Schizophrenia is a psychotic disorder that lasts for at least six months and includes at least one month of active phase symptoms. The characteristic symptoms of schizophrenia involved a long range of cognitive and emotional dysfunction, this include perception, inferential thinking, language and communication, behavioral monitoring, affect, fluency, and productivity of thought and speech, hedonic capacity, volition and drive and attention. No single symptom is pathgnomonic to schizophrenia, in other words no single symptom is identified only with schizophrenia. .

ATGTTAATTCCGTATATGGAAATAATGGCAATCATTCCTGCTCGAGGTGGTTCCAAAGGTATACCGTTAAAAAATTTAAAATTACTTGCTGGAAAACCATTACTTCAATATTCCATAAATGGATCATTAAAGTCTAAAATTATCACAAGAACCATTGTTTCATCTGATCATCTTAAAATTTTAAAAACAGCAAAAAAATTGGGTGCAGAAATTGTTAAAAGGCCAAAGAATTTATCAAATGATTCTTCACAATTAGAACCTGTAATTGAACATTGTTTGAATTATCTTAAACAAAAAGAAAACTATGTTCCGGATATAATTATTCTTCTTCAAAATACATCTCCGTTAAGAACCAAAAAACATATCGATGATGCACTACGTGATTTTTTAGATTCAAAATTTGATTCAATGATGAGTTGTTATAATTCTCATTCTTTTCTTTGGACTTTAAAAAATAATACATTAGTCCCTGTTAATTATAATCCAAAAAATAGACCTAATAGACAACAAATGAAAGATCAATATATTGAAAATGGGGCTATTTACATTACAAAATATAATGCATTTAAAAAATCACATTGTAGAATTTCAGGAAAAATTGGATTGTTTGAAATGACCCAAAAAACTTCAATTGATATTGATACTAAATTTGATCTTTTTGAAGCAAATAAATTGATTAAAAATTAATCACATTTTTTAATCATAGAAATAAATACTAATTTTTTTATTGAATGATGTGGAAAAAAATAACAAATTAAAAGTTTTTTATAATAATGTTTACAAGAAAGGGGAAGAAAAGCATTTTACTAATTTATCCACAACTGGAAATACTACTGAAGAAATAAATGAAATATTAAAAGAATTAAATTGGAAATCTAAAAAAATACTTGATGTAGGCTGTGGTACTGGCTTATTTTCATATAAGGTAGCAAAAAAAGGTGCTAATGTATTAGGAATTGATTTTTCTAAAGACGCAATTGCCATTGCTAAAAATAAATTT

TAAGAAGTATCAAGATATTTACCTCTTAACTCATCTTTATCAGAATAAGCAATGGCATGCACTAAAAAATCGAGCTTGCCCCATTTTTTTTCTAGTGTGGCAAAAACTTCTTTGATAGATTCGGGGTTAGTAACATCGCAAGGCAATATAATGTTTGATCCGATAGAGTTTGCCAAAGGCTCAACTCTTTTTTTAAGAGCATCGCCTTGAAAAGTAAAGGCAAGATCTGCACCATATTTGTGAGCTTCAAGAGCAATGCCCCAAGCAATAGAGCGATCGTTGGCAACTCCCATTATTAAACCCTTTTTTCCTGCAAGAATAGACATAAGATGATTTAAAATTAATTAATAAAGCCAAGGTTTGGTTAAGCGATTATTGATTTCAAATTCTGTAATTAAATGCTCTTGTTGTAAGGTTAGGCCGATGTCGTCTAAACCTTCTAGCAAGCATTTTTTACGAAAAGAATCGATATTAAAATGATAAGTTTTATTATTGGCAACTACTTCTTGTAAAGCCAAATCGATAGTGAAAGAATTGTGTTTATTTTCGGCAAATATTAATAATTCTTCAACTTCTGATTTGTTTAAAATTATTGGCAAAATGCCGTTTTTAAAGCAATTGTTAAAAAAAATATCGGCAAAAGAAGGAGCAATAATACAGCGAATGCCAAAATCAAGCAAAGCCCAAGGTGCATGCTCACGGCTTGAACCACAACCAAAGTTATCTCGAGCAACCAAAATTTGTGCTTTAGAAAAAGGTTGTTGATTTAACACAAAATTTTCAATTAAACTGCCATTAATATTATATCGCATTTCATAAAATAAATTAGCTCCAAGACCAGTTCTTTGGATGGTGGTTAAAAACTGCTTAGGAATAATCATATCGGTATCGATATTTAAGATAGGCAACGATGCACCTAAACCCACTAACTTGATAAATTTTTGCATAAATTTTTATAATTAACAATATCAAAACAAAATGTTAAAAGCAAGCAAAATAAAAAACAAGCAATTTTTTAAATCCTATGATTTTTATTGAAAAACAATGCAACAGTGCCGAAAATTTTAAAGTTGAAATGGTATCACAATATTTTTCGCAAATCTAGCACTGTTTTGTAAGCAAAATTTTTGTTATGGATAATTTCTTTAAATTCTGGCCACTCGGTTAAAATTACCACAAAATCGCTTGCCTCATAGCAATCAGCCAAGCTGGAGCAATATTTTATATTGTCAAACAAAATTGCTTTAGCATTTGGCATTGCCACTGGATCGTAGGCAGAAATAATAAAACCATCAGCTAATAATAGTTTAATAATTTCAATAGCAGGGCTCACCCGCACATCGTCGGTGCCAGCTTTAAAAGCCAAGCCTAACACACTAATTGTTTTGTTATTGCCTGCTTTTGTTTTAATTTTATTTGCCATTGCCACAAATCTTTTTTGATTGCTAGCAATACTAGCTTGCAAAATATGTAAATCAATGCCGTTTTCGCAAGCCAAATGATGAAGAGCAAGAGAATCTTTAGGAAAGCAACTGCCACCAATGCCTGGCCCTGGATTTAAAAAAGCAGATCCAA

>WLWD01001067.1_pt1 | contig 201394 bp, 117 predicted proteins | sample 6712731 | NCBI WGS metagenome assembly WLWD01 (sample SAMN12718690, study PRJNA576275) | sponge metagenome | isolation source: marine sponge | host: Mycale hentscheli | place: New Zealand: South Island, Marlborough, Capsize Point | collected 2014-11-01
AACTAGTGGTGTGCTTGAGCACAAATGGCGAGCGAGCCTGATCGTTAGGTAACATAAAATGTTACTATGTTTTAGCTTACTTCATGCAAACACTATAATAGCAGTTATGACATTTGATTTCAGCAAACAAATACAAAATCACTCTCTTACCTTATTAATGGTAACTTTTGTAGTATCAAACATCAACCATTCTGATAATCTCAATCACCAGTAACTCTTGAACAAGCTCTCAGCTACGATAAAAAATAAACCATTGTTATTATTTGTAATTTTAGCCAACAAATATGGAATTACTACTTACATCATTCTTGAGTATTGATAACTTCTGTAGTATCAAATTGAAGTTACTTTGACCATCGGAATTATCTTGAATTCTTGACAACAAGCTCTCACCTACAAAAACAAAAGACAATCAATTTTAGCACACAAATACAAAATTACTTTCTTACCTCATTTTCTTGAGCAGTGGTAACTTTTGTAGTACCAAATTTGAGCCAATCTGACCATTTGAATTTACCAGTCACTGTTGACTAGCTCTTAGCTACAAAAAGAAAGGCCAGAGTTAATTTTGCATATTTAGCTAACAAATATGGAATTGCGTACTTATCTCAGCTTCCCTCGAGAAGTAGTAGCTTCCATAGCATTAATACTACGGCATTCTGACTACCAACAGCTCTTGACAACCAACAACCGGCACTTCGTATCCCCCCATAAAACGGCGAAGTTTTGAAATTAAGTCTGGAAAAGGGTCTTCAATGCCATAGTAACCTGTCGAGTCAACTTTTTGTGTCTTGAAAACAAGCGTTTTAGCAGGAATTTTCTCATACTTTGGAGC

In order to prevent over-diagnosing of schizophrenia, the DSM-IV has a list of diagnostic criteria for schizophrenia. Characteristic symptom, which is criterion A, can be divided into positive symptom (A1 to A4) and negative symptom (A5). The positive symptoms include delusion (A1), which are erroneous beliefs that usually involve a misinterpretation of perceptions or experience. Persecutory delusions are most common; the person believes he or she is being tormented, followed, tricked or spied on, or ridiculed. There is an also referential delusion whereby the person believes that certain gestures, comments, passages from books, newspapers, song lyrics, or other environmental cues are specifically directed to him or her. The next positive symptom is hallucination (A2). These may occur in any sensory modality, but auditory are most common. Auditory hallucinations are usually experienced as voices that are perceived as distinct from a person's own thoughts. Disorganized speech (A3) occurs in many different ways, the person may "slip off track" from one topic to another (derailment or loose association), or the person may answer questions with obliquely related or completely unrelated responses. In rare cases, speech may also be severely disorganized to the point of incomprehensibility and resembles aphasia in its linguistic disorganization (incoherence and word salad).